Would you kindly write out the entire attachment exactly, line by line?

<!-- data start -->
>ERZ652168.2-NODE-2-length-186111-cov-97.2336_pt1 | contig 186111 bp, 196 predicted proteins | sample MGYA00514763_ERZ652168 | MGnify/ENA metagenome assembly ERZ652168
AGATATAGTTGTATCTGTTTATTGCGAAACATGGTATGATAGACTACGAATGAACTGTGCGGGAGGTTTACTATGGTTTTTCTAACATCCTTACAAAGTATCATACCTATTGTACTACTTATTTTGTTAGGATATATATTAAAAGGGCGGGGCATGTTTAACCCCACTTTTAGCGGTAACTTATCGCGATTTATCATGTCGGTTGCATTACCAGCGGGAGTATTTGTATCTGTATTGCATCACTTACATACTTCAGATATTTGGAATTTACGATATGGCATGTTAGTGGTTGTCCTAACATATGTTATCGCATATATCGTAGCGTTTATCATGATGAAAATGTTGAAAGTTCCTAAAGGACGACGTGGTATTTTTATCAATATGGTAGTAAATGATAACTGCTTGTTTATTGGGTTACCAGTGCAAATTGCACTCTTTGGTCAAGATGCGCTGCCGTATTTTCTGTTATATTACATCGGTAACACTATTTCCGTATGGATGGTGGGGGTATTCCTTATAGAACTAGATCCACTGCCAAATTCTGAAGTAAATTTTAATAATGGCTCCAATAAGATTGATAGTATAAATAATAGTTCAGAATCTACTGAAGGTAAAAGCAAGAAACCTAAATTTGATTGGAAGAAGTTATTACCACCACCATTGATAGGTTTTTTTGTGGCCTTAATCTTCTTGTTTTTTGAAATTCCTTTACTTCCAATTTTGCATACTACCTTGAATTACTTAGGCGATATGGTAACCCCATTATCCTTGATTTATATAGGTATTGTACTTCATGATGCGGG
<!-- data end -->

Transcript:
>ERZ652168.2-NODE-2-length-186111-cov-97.2336_pt1 | contig 186111 bp, 196 predicted proteins | sample MGYA00514763_ERZ652168 | MGnify/ENA metagenome assembly ERZ652168
AGATATAGTTGTATCTGTTTATTGCGAAACATGGTATGATAGACTACGAATGAACTGTGCGGGAGGTTTACTATGGTTTTTCTAACATCCTTACAAAGTATCATACCTATTGTACTACTTATTTTGTTAGGATATATATTAAAAGGGCGGGGCATGTTTAACCCCACTTTTAGCGGTAACTTATCGCGATTTATCATGTCGGTTGCATTACCAGCGGGAGTATTTGTATCTGTATTGCATCACTTACATACTTCAGATATTTGGAATTTACGATATGGCATGTTAGTGGTTGTCCTAACATATGTTATCGCATATATCGTAGCGTTTATCATGATGAAAATGTTGAAAGTTCCTAAAGGACGACGTGGTATTTTTATCAATATGGTAGTAAATGATAACTGCTTGTTTATTGGGTTACCAGTGCAAATTGCACTCTTTGGTCAAGATGCGCTGCCGTATTTTCTGTTATATTACATCGGTAACACTATTTCCGTATGGATGGTGGGGGTATTCCTTATAGAACTAGATCCACTGCCAAATTCTGAAGTAAATTTTAATAATGGCTCCAATAAGATTGATAGTATAAATAATAGTTCAGAATCTACTGAAGGTAAAAGCAAGAAACCTAAATTTGATTGGAAGAAGTTATTACCACCACCATTGATAGGTTTTTTTGTGGCCTTAATCTTCTTGTTTTTTGAAATTCCTTTACTTCCAATTTTGCATACTACCTTGAATTACTTAGGCGATATGGTAACCCCATTATCCTTGATTTATATAGGTATTGTACTTCATGATGCGGG